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Mat weaving in Can Tho
Date: 04/05/2022

The image of the mat is familiar to everyone from the cradle until death in daily activities “In the moonlight, two parallel mats, one for him who reads, the other for her who weaves”. The craft of weaving mats has been born for several generations with interesting anecdotes.
Mat weaving in Thuong Thanh, Cai Rang district.

In Vietnam, the artisanal weaving of mats was born so long ago that we no longer know when and who its real father is. According to the legend, in the earlier Le-Ly dynasties (10th-11th centuries), in Hoi village, Tan Le commune, Hung Ha district, Thai Binh province, mat weaving was invented and then developed strongly towards the Later dynasty (15th century). This profession flourished at the time thanks to the first winner of a doctoral competition Pham Don Le (1457-?) resident of Hai Trieu village, Ngu Thiem district, Tan Hung province (current Hung Ha district), Thai Binh province. He grew up in Hoi village when the craft of mat weaving was born there for a very long time. However, the vertical weave frame was without an easel. Visiting China, Pham Don Le found the secret to faster weaving and prettier mats: a horizontal weaving frame with a trestle to make the jute threads taut. He transmitted the experiences and new weaving techniques to the inhabitants and had the weaving frames renovated. The villager named him the Father of the mat weaving craft, Doctor Mats, and built a temple for him after his death (1).

As in other localities, the mat weaving craft in Can Tho has its long history. Many families in Can Tho work with the weaving frame and live well from this trade, several craft villages are therefore formed as in Cai Chanh, Thanh Hoa (Thuong Thanh district, Cai Rang district), Kinh E (Vinh district Thanh)... The craft of mat weaving in Can Tho is passed down from generation to generation, from person to person in direct practice. This craft was imported to Can Tho by immigrants during the 17th-18th centuries. This trade meets the needs of the market with the reliability and beauty of the products: the mats are sold to small shops, market kiosks, merchants in many localities, and street vendors. We decide the payment in cash or in exchange for rice, these modalities are quite well known in Can Tho.

The raw materials are jute and seagrass and freshwater. Freshwater reed gives more durable and beautiful mats. Jute is a wild plant. To be proactive in raw materials, we pull them out and plant them in the mudflats on the banks of rivers and arroyos. 3 months after transplanting, they are harvested while cutting them above the roots: the new plants grow back there for the following harvests. After 2-3 seasons, the burlap stalks become ugly and shorter, so new plants will have to be transplanted. The jute stalks are sorted by length then split and sun-dried 2 or 3 times until thoroughly dry, shaken clean and finally stored in jute granaries. The bulrush is planted from seed on well-dug earth. The harvest of the stems at around 2m will be in 3-4 months from sowing. The bark will be detached into 2 layers: the inner layer of opalescent white and the outer layer, both are to be dried in the sun. The dried inner layer is torn into small threads, this operation was done by hand and now with a small rake. Short wires are connected to long wires and wound into coils. This operation was also done manually and then now with a tool called “rolling table” or “rolling machine”. The outer layer is used to make attachments for oars or hammocks... (2).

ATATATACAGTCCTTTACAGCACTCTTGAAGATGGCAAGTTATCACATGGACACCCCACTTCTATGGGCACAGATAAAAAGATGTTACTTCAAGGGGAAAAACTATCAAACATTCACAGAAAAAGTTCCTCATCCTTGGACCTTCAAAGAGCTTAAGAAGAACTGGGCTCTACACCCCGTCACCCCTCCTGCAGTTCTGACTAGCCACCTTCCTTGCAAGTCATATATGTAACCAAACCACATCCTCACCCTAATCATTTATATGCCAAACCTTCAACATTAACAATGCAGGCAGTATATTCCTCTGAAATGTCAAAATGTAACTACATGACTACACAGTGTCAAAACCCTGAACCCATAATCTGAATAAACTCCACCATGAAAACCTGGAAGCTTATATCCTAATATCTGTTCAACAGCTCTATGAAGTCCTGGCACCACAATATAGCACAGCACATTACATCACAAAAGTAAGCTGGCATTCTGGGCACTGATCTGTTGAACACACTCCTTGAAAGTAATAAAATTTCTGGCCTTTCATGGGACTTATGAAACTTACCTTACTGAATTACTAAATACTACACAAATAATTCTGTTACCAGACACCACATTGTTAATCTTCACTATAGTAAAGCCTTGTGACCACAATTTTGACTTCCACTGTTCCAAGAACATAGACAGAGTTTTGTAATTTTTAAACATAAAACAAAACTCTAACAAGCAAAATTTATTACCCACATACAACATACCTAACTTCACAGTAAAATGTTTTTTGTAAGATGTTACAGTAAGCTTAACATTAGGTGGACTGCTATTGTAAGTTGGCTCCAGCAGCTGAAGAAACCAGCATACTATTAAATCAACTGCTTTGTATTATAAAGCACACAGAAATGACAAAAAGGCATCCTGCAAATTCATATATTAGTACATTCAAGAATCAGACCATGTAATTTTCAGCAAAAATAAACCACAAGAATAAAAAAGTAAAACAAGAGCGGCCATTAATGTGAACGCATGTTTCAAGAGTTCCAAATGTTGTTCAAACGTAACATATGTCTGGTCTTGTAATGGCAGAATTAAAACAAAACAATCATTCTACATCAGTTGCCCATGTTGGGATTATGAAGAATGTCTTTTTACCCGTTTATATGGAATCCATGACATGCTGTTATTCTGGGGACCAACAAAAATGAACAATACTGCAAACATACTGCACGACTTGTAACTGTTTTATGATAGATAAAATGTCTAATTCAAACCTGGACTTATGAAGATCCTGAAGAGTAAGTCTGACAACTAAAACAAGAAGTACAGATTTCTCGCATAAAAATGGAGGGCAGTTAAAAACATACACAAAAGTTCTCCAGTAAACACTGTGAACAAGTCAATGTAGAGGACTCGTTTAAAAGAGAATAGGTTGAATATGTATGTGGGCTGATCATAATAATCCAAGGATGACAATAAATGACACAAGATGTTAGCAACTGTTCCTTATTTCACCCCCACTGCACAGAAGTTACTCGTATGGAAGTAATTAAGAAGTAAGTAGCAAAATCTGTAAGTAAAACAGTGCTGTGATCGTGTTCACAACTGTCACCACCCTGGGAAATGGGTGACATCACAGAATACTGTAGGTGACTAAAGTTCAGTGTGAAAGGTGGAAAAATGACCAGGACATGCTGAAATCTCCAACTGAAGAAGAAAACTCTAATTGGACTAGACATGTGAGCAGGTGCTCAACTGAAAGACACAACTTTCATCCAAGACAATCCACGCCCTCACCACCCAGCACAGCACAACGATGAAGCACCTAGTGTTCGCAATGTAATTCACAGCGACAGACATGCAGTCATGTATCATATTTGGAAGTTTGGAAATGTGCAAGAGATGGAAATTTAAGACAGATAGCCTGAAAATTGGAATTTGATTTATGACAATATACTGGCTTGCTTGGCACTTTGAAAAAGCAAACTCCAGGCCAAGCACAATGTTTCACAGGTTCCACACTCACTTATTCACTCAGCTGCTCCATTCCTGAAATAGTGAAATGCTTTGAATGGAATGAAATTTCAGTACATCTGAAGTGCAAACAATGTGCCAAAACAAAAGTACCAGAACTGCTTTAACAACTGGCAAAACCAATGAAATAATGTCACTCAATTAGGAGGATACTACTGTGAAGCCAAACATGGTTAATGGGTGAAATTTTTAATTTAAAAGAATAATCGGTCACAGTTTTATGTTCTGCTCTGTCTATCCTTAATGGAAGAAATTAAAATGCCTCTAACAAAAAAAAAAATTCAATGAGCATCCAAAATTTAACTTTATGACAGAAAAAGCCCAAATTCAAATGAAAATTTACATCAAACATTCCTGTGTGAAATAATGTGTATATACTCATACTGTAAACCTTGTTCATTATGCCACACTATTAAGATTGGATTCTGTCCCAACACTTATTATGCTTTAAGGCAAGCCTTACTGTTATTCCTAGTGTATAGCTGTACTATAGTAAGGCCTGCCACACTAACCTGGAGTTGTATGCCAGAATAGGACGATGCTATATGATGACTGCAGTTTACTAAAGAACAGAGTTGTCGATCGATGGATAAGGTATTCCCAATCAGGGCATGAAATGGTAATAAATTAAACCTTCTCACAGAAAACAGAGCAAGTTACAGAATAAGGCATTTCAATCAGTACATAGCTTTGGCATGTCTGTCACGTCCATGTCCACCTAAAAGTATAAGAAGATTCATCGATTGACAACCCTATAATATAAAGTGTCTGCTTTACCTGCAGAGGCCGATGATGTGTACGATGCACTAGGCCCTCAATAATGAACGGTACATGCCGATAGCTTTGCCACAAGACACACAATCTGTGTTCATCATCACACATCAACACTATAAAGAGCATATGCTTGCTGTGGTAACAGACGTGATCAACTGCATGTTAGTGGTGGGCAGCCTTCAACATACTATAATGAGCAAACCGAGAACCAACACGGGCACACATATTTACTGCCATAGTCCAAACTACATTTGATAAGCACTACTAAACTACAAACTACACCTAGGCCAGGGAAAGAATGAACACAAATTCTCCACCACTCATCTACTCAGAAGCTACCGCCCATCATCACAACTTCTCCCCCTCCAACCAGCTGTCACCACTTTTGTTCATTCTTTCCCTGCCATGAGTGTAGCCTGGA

Tools for weaving mats are simple and inexpensive: a frame with many parts and other supporting tools. This work requires skill and love for the craft. The two workers must harmonize their movements in order to be able to meet the requirements of the designer.

The mats of Can Tho are particularly those without patterns because the freshwater rush gives thin, white, and shiny fibers. Classic mats are also made for folk religious activities. The classic mats are about 60 cm wide used to cover the beds and altars of worship before presenting offerings. The mat craftsmen also make mats with different patterns such as pawns, blue, green, purple, yellow, and white colors representing 5 elements (3).


(1) Nguyen Thi Van Hue, Mat weaving craft, http// Accessed on 16-3-2022.

(2) Ngoc Anh (2015), Kinh E Mat Weaving Village, Vinh Thanh, Can Tho Journal, 24 tháng 5, p.8.

(3) Documents at Can Tho Museum.

Source: Can Tho News - Translated by Hoang Dat

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